“A Clean, Well-Lighted Place” was the first Hemingway story that I ever read. This was in high school (ninth grade perhaps?) and it left sufficient impression to cause me to read virtually everything else that Hemingway had ever written.
This is not a post about Hemingway, my favorite author though he may be. I’ve written enough about him elsewhere.
No, this is a post about laundromats and about clean, well-lighted places.
In particular, it’s easy to lose sight of the general lack of them in your life, particularly when their quantity has dwindled to, say, zero.
— § —
By this time of year, I have usually begun (often so far ahead of time as to be embarrassing) an “end of year thoughts” post. It sits unpublished in WordPress starting maybe in October, or maybe in November, and then evolves.
I edit it as thoughts occur to me, as events play out. Sometime in late December, late one night, I finally sit down and really crank on it in anticipation of publication. These posts mean absolutely nothing to anyone, of course, except for me. They mean a great deal to me, which is why I spend time thinking about and revising them.
Except this year. This year, it’s December 22nd and I haven’t even begun. This isn’t merely atypical for me, this is unheard of.
— § —
2017 has been a bear of a year. An absolute bear. Layne Staley once famously sang the line “Somethin’s gotta turn out right…”
Having had faith that the reception this line met was well-placed, I’ve continued to imagine that the worm would turn throughout the year. Naturally, because I acted out of character and tried to maintain a little faith, it didn’t.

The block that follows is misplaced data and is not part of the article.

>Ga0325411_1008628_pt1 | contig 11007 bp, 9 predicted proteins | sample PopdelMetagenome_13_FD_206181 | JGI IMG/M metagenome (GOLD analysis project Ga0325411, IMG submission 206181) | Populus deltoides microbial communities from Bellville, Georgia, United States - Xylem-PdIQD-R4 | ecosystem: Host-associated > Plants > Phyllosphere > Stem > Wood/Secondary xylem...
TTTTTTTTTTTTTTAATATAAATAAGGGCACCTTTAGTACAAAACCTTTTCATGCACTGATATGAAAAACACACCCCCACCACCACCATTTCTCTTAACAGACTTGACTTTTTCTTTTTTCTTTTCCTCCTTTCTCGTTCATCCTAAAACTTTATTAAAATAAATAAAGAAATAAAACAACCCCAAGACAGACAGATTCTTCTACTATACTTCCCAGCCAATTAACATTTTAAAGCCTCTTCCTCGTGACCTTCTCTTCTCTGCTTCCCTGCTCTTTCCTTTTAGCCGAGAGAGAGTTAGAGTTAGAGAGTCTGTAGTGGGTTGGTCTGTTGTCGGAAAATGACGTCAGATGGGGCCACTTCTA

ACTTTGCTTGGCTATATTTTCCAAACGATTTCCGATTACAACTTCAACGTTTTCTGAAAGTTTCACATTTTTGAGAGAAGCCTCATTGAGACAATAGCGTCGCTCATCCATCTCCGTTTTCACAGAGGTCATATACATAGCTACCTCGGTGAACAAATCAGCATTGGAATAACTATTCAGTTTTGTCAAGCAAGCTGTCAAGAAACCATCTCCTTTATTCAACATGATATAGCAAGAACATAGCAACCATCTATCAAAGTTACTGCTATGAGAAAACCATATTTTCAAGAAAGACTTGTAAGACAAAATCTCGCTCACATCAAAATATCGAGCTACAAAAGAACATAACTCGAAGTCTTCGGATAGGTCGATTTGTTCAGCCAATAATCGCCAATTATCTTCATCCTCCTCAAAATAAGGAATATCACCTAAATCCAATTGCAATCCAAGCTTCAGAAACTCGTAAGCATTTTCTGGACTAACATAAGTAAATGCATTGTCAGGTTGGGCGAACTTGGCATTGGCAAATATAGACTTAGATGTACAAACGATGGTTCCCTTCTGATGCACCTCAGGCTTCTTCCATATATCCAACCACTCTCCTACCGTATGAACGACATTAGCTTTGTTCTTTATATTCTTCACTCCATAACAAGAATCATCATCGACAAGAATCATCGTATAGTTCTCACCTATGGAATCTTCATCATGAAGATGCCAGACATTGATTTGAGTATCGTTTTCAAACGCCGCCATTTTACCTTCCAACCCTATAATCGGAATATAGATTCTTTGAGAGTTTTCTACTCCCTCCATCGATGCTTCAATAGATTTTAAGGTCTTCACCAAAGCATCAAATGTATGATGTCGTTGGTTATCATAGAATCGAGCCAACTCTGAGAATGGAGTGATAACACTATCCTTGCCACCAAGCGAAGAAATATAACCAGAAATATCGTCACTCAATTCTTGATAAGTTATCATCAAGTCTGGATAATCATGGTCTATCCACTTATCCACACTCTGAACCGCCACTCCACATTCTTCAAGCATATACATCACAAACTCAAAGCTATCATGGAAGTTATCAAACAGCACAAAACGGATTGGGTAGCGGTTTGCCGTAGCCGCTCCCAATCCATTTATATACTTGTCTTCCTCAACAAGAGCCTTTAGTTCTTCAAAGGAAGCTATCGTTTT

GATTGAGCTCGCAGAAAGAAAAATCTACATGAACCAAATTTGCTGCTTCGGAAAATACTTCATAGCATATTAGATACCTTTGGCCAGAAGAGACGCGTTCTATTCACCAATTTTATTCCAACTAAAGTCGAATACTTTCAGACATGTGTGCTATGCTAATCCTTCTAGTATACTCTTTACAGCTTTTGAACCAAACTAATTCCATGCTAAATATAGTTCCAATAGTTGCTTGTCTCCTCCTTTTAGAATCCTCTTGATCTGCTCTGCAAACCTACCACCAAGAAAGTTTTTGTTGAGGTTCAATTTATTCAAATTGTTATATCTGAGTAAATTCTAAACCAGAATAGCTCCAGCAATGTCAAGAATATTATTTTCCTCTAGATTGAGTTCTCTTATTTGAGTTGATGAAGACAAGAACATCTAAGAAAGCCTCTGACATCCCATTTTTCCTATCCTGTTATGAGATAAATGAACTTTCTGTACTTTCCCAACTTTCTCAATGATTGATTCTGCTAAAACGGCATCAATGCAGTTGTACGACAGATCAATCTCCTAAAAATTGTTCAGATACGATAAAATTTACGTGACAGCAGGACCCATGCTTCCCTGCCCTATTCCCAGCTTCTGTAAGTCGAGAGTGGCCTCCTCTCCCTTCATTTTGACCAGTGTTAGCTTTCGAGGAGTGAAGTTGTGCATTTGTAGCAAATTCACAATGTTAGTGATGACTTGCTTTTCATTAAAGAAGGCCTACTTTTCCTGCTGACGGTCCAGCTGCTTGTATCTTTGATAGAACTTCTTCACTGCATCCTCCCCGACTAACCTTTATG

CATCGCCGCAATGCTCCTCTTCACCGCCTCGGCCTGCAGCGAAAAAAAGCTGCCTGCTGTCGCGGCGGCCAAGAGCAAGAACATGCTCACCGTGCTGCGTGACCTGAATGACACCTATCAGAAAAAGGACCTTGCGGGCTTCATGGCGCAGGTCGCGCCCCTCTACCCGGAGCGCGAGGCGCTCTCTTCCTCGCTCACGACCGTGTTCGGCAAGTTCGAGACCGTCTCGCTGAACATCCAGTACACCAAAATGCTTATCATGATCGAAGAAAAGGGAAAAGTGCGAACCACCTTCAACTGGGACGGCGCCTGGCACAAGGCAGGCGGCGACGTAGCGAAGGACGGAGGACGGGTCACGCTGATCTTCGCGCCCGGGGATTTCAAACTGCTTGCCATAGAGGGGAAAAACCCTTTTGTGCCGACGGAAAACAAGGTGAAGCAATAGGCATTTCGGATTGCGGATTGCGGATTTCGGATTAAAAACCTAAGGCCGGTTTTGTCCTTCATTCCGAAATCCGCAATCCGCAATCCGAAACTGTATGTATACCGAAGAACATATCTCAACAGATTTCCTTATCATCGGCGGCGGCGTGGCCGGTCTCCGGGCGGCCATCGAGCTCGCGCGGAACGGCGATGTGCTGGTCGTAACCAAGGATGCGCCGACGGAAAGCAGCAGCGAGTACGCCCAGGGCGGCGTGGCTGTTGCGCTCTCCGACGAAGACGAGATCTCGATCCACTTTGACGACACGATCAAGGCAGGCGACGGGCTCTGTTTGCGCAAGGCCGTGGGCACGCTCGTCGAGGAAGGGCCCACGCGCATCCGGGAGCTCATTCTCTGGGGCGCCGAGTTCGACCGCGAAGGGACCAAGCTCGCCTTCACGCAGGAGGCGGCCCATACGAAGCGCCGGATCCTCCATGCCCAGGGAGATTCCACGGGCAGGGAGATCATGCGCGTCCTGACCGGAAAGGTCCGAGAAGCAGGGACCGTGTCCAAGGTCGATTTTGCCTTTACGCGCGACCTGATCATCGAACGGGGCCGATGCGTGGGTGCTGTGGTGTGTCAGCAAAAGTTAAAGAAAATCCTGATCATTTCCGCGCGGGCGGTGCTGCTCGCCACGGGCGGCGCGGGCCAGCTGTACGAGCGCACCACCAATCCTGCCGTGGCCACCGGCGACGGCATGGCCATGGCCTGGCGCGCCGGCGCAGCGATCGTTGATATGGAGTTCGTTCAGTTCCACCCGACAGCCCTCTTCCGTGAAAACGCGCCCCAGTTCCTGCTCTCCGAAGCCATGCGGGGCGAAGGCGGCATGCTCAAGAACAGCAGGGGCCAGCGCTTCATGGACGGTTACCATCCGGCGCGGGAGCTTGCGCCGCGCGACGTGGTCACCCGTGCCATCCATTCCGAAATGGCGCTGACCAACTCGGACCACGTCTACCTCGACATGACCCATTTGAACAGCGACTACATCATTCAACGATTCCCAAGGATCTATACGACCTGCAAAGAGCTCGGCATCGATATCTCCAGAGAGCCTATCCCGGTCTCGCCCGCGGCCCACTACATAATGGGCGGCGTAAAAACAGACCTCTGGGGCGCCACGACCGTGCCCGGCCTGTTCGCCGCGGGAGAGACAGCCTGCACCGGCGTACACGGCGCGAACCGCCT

And I’ll be honest, things continue to look bleak. There are rocky shores ahead, and I don’t know precisely what my strategy is. Okay, let’s be fair and say that I haven’t one.
— § —
“Chop wood and carry water.”
Once you get past “somethin’s gotta turn out right,” that’s when you get into “chop wood and carry water” territory. When the idea that if you can do nothing else, you can continue to do the basics, come hell or high water, develops a new kind of resonance.
It’s when you are reduced to chopping wood and carrying water that you finally appreciate, for the first time in your life, clean, well-lighted places and the expression of disciplined, pure-hearted toil that is their existence.
— § —
I’m sitting in a laundromat with the kids right now because there was too much laundry to do at home, and there are very large machines here that enable one to do very large amounts of laundry very quickly.
© Aron Hsiao / 2016
Filling in the backstory on this is left as an exercise to the reader.
The kids are doing their online reading homework, assigned by the school. They are sitting north and west of me.
I am sitting at an iPad, where I intended to sit down and actually begin a year-end post. But I am still unprepared to confront this year in its entirety. Part of this is because while a lot of undesired things began in 2017, they will not finish until 2018.
Meaning that a catalog of everything that happened this year won’t be so much as a “bad things that happened” post as it will a “unavoidable bad things to look foward to” post.
And who wants to write something like that?
— § —
It is increasingly necessary that I recover some optimism. Mojo, if you will.
Even if I’m not writing a year-end post just now, I am at the very least sitting in a clean, well-lighted place where someone else has chopped wood and carried water ahead of me.
If I am to return to the frame of mind in which I allow myself to expect, once again, that somethin’s gotta turn out right, time spent in places like this, sitting quietly at a keyboard, is a necessary beginning.